In the past, I’ve talked about how you can use DKIM and SPF authentication to avoid the spam filter when sending emails to clients. These are records which authenticate emails sent from your domain in the eyes of Gmail, Yahoo, etc. They add some encrypted data which verify that the emails actually came from your website, something scammers can’t easily replicate.
Today we’re going to take this idea one final step further and talk about how to setup a DMARC record which works hand in hand with the previous two records.
What is a DMARC Record
DMARC stands for “Domain-based Message Authentication, Reporting, and Conformance”.
Creating a DMARC record for your website states your email domain’s policy as it relates to the aforementioned DKIM and SPF authentication records.
Essentially it instructs email clients on what to do with emails from your domain in the case that DKIM and SPF records cannot be authenticated.
The important aspect of a DMARC record is choosing how strict your policy is, and it falls into three different categories: none, quarantine, and reject.
Why Use a DMARC Record
Let’s say a scammer sends an email which APPEARS to be from your domain to someone’s Gmail address.
In this instance, the email would lack the encrypted signs of DKIM and SPF authentication (assuming you set them up like I show you here).
With a DMARC record in place, we’re dictating to Gmail what to do with that email based on which setting we set for that record (none, quarantine, and reject).
- “None” means that there’s no rule set and Gmail can do whatever it sees fit with the email, whether that means delivering it to the inbox, the spam folder, or rejecting the email altogether. It’s essentially the same as not even having a DMARC record.
- “Quarantine” sends that email to the spam folder of the recipient.
- “Reject” denies the email from going into any folder in their mailbox.
Creating a DMARC record for your website is wise because it shows accountability in that you take security as it relates to your emails from your domain seriously.
It also ensures that scammy emails you didn’t send won’t get into anyone’s mailbox (in the case of using “reject”).
It’s easy to create, so let’s talk about how to setup a DMARC record.
How to Setup DMARC Record
The easiest way and the one I recommend for setting up a DMARC record is via your cPanel of your hosting.
Step 1 – Click Zone Editor in cPanel
On the main screen after logging into cPanel, click on “Zone Editor”. It’s under the “Domains” section, or you can just search for it using the bar at the top.
Step 2 – Click “Manage” Next to the Domain You Want to Make the DMARC Record For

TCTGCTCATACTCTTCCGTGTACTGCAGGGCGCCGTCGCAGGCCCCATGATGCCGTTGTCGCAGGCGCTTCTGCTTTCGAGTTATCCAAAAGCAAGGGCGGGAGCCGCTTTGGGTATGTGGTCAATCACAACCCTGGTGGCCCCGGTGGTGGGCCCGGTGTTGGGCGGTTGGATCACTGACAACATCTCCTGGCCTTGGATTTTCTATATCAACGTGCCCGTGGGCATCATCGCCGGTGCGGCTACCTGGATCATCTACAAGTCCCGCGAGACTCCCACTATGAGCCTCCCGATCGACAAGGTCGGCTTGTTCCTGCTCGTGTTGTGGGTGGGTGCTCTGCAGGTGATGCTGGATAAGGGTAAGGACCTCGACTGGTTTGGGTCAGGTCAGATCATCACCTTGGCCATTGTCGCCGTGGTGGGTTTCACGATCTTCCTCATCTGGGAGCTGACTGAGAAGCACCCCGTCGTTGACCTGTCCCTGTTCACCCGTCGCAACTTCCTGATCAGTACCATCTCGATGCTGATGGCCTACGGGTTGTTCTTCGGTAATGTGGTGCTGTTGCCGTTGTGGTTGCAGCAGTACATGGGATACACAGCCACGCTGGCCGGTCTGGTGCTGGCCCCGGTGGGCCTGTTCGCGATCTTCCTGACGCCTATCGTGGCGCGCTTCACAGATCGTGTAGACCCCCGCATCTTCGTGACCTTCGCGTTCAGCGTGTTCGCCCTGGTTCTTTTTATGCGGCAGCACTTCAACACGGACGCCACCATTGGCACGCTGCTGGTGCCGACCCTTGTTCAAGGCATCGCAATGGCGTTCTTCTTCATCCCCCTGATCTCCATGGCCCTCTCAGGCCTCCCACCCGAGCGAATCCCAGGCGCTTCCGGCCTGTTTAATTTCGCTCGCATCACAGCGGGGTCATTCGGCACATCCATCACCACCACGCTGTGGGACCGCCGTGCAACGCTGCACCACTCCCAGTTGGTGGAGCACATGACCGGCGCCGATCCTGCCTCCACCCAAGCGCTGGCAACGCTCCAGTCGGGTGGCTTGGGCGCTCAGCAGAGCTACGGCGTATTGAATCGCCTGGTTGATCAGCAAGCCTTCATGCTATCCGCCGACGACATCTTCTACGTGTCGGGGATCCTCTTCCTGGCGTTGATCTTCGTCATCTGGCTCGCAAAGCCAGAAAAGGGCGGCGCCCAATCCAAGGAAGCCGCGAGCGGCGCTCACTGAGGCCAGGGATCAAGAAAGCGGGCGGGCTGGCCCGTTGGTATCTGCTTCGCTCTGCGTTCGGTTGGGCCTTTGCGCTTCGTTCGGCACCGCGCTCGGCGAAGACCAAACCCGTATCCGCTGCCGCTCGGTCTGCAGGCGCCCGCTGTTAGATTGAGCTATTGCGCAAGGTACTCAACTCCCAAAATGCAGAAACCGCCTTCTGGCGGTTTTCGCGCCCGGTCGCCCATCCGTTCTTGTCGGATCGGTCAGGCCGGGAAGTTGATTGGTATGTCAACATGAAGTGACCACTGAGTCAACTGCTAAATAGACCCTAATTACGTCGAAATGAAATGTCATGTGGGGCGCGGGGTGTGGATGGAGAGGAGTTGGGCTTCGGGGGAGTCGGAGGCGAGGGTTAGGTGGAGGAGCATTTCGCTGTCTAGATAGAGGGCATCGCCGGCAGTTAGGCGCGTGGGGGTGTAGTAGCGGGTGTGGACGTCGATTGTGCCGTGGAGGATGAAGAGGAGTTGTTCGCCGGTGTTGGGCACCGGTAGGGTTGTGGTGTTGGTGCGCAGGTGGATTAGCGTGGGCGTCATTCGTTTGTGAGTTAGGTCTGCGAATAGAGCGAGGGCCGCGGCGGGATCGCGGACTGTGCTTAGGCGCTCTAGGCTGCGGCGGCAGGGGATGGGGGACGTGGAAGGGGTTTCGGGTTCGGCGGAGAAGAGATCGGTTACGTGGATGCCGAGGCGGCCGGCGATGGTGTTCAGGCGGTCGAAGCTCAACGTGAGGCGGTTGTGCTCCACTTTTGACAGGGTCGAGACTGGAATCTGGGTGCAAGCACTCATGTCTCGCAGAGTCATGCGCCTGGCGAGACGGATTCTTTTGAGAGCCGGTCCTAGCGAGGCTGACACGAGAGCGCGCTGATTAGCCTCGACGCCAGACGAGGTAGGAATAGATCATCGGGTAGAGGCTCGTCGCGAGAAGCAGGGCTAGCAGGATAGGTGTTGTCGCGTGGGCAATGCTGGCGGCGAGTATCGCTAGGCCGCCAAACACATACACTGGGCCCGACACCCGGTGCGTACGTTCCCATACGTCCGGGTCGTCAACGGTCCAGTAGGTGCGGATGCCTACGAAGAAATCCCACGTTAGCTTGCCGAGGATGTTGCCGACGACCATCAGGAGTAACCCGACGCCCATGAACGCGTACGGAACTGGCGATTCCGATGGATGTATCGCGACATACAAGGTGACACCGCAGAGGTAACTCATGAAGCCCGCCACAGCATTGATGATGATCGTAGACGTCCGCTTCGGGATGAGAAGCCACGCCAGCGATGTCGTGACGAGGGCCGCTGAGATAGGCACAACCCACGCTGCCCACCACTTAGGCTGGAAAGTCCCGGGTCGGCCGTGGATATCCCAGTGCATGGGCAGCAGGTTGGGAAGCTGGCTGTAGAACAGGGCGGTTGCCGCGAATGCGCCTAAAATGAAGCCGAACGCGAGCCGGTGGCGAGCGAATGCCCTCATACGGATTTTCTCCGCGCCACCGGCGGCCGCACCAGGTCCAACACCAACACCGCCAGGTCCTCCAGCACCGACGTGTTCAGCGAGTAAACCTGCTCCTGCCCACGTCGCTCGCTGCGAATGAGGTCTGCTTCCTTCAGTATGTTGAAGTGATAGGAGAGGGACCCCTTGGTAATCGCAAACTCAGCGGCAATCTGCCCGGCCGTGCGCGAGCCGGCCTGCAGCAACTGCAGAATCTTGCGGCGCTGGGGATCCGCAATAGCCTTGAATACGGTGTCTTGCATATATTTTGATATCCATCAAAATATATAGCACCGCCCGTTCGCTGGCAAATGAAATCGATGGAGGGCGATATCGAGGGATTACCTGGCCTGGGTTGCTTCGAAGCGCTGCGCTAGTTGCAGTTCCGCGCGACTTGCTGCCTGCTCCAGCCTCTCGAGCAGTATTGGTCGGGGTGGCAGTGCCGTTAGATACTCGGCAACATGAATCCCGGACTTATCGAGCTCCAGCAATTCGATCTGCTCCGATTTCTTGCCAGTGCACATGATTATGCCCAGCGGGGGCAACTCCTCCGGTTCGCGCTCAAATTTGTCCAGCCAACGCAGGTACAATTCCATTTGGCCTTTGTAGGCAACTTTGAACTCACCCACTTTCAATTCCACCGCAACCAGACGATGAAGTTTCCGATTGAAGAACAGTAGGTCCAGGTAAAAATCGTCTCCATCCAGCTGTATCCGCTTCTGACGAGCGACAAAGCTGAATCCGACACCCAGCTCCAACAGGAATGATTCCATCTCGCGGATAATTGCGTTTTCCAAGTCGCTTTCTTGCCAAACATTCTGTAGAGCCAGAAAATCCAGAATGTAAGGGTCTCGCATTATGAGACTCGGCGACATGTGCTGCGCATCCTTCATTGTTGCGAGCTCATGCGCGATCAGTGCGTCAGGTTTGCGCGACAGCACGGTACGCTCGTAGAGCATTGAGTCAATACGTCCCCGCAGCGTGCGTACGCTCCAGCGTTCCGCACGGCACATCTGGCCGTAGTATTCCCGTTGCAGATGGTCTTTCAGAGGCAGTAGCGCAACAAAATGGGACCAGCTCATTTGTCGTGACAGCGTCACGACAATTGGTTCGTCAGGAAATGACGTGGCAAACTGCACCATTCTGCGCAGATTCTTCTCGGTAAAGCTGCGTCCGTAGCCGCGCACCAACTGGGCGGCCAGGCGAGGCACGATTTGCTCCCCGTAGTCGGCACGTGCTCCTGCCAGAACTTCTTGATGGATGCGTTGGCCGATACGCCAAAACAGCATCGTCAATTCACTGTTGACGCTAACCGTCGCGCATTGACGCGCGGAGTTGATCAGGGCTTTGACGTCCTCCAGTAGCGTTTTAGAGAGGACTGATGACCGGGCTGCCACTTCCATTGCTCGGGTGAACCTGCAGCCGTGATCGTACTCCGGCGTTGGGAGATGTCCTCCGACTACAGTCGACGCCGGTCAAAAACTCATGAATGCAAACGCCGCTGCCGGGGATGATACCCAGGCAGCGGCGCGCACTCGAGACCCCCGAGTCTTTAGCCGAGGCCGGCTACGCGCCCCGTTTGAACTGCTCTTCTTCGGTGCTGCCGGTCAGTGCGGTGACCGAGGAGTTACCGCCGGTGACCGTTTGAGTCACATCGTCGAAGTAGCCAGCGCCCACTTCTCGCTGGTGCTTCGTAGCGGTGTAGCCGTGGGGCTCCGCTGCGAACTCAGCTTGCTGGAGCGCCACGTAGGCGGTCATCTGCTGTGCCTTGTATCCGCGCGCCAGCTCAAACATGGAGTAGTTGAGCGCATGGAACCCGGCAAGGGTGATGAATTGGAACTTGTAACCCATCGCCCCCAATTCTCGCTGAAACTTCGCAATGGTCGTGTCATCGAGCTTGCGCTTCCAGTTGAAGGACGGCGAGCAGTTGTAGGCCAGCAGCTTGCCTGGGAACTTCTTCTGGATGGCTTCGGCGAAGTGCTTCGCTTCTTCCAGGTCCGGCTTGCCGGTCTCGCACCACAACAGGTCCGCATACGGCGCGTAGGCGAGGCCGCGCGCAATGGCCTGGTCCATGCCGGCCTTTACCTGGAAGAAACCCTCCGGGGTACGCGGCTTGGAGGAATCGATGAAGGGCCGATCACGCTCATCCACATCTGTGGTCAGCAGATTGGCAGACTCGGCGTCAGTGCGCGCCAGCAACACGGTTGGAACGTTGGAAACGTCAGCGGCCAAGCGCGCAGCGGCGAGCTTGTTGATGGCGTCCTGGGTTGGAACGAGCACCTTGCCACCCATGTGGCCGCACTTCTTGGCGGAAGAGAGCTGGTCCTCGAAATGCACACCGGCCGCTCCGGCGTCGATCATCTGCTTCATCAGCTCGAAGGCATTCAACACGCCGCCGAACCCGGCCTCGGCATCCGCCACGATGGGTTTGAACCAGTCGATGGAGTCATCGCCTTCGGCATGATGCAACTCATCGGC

Now find the domain you want to make the record for, and click “Manage”. Ignore the “+ A Record” button, the manage button will give us a more specific option on the next screen.
Step 3 – Click the Dropdown Arrow Next to “Add Record” and Select “Add ‘DMARC’ Record”
While you can do it another way, cPanel has a shortcut solution to make a DMARC record for so it’s all made for you outside of the Policy which you can choose in the next option.
Step 4 – Configure and Setup Your DMARC Record
There are a lot of settings here which can feel overwhelming, especially when you drop down the “Optional Parameters” menu.
Here are my recommended settings:
- Policy – I recommend “Reject” to keep emails from your domain which you haven’t sent from ever reaching someone’s mailbox.
- Relaxed Vs Strict DKIM and SPF Modes – I recommend “Relaxed” for each of these as these relate more to the reading of these records and don’t add any extra security on “Strict” mode.
- Percentage – I recommend 100 for the percentage as this ensures every single scammy email will be treated the same way in accordance to your policy.
- Otherwise I like the default 86400 seconds (one day) for reporting interval and just put your email address you want reports to get sent to when an email from your domain doesn’t pass.
The reports are helpful because they either let you know that someone is trying to use your domain to scam someone via email OR they lets you know that an email you yourself sent didn’t get delivered properly due to an issue with either your DKIM or SPF record.
In the case of the latter you can look into the issue and quickly resolve it.
Be sure to wait to setup your DMARC record for your domain until after you’ve created your DKIM or SPF record and can confirm (typically via your cPanel) that both have taken effect.
Setting up your DMARC record before your DKIM and SPF records are properly working will mean that emails you send will be rejected as those records cannot be verified.
Really this is just evidence that the DMARC record is working properly.
Lastly, setting up a DMARC record for your domain means that you are taking responsibility for your website’s security when it comes to email.
While some webmasters fear this might inadvertently hurt their email deliverability, it actually IMPROVES email deliverability.
It does this by eliminating emails from your domain you didn’t send, so your website’s reputation won’t be sullied in the eyes of Gmail, Yahoo, etc. by the spam of scammers.
This keeps the emails which YOU send from your domain in the inbox of your subscribers and clients and out of their spam folders.